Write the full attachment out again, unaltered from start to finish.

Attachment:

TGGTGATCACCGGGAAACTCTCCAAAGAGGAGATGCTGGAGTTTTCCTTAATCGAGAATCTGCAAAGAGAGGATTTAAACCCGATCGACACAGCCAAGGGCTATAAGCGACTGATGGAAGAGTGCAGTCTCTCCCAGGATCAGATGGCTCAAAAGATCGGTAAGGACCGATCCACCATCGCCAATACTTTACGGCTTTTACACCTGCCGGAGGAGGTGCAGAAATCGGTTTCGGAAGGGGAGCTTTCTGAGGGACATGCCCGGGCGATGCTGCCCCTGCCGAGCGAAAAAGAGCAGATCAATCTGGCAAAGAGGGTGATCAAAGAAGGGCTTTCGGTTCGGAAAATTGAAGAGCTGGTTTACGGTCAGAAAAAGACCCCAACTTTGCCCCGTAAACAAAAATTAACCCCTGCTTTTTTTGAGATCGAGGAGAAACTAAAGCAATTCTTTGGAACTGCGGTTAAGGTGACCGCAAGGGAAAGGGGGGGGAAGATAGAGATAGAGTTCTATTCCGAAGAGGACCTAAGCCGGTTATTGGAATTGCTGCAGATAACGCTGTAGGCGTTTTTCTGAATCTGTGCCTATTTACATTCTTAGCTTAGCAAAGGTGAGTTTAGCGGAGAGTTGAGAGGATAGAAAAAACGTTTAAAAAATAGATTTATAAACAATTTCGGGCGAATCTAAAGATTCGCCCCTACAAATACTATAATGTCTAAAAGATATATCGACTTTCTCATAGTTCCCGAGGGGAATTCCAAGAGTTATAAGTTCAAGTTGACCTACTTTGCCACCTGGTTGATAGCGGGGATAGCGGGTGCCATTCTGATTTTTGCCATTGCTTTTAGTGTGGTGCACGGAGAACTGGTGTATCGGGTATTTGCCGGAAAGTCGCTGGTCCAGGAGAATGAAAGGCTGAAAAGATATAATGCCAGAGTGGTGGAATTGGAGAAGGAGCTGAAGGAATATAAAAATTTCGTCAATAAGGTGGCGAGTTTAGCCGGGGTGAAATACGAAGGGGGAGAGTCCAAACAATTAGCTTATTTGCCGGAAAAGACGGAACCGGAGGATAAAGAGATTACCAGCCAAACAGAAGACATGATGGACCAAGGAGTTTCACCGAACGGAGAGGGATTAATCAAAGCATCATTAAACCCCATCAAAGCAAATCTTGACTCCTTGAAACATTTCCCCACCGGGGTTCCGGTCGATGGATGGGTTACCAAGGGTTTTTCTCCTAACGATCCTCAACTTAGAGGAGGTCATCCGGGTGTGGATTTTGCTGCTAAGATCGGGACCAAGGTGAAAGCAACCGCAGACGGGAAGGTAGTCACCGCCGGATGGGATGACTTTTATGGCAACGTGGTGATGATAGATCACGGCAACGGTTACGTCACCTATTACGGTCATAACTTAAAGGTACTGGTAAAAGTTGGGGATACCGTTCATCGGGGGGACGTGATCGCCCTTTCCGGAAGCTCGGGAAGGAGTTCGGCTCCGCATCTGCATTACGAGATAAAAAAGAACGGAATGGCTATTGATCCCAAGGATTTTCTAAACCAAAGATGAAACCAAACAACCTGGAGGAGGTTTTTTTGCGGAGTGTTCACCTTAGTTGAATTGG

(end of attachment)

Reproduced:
TGGTGATCACCGGGAAACTCTCCAAAGAGGAGATGCTGGAGTTTTCCTTAATCGAGAATCTGCAAAGAGAGGATTTAAACCCGATCGACACAGCCAAGGGCTATAAGCGACTGATGGAAGAGTGCAGTCTCTCCCAGGATCAGATGGCTCAAAAGATCGGTAAGGACCGATCCACCATCGCCAATACTTTACGGCTTTTACACCTGCCGGAGGAGGTGCAGAAATCGGTTTCGGAAGGGGAGCTTTCTGAGGGACATGCCCGGGCGATGCTGCCCCTGCCGAGCGAAAAAGAGCAGATCAATCTGGCAAAGAGGGTGATCAAAGAAGGGCTTTCGGTTCGGAAAATTGAAGAGCTGGTTTACGGTCAGAAAAAGACCCCAACTTTGCCCCGTAAACAAAAATTAACCCCTGCTTTTTTTGAGATCGAGGAGAAACTAAAGCAATTCTTTGGAACTGCGGTTAAGGTGACCGCAAGGGAAAGGGGGGGGAAGATAGAGATAGAGTTCTATTCCGAAGAGGACCTAAGCCGGTTATTGGAATTGCTGCAGATAACGCTGTAGGCGTTTTTCTGAATCTGTGCCTATTTACATTCTTAGCTTAGCAAAGGTGAGTTTAGCGGAGAGTTGAGAGGATAGAAAAAACGTTTAAAAAATAGATTTATAAACAATTTCGGGCGAATCTAAAGATTCGCCCCTACAAATACTATAATGTCTAAAAGATATATCGACTTTCTCATAGTTCCCGAGGGGAATTCCAAGAGTTATAAGTTCAAGTTGACCTACTTTGCCACCTGGTTGATAGCGGGGATAGCGGGTGCCATTCTGATTTTTGCCATTGCTTTTAGTGTGGTGCACGGAGAACTGGTGTATCGGGTATTTGCCGGAAAGTCGCTGGTCCAGGAGAATGAAAGGCTGAAAAGATATAATGCCAGAGTGGTGGAATTGGAGAAGGAGCTGAAGGAATATAAAAATTTCGTCAATAAGGTGGCGAGTTTAGCCGGGGTGAAATACGAAGGGGGAGAGTCCAAACAATTAGCTTATTTGCCGGAAAAGACGGAACCGGAGGATAAAGAGATTACCAGCCAAACAGAAGACATGATGGACCAAGGAGTTTCACCGAACGGAGAGGGATTAATCAAAGCATCATTAAACCCCATCAAAGCAAATCTTGACTCCTTGAAACATTTCCCCACCGGGGTTCCGGTCGATGGATGGGTTACCAAGGGTTTTTCTCCTAACGATCCTCAACTTAGAGGAGGTCATCCGGGTGTGGATTTTGCTGCTAAGATCGGGACCAAGGTGAAAGCAACCGCAGACGGGAAGGTAGTCACCGCCGGATGGGATGACTTTTATGGCAACGTGGTGATGATAGATCACGGCAACGGTTACGTCACCTATTACGGTCATAACTTAAAGGTACTGGTAAAAGTTGGGGATACCGTTCATCGGGGGGACGTGATCGCCCTTTCCGGAAGCTCGGGAAGGAGTTCGGCTCCGCATCTGCATTACGAGATAAAAAAGAACGGAATGGCTATTGATCCCAAGGATTTTCTAAACCAAAGATGAAACCAAACAACCTGGAGGAGGTTTTTTTGCGGAGTGTTCACCTTAGTTGAATTGG